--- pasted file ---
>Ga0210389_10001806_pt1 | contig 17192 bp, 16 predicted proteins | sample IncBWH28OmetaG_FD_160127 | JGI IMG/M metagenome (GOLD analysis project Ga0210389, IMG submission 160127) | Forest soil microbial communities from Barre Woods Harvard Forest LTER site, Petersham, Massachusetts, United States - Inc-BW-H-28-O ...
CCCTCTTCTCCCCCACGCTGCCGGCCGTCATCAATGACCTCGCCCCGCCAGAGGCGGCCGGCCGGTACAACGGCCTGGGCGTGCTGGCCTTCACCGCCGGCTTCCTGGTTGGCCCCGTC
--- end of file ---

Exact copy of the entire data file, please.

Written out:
>Ga0210389_10001806_pt1 | contig 17192 bp, 16 predicted proteins | sample IncBWH28OmetaG_FD_160127 | JGI IMG/M metagenome (GOLD analysis project Ga0210389, IMG submission 160127) | Forest soil microbial communities from Barre Woods Harvard Forest LTER site, Petersham, Massachusetts, United States - Inc-BW-H-28-O ...
CCCTCTTCTCCCCCACGCTGCCGGCCGTCATCAATGACCTCGCCCCGCCAGAGGCGGCCGGCCGGTACAACGGCCTGGGCGTGCTGGCCTTCACCGCCGGCTTCCTGGTTGGCCCCGTC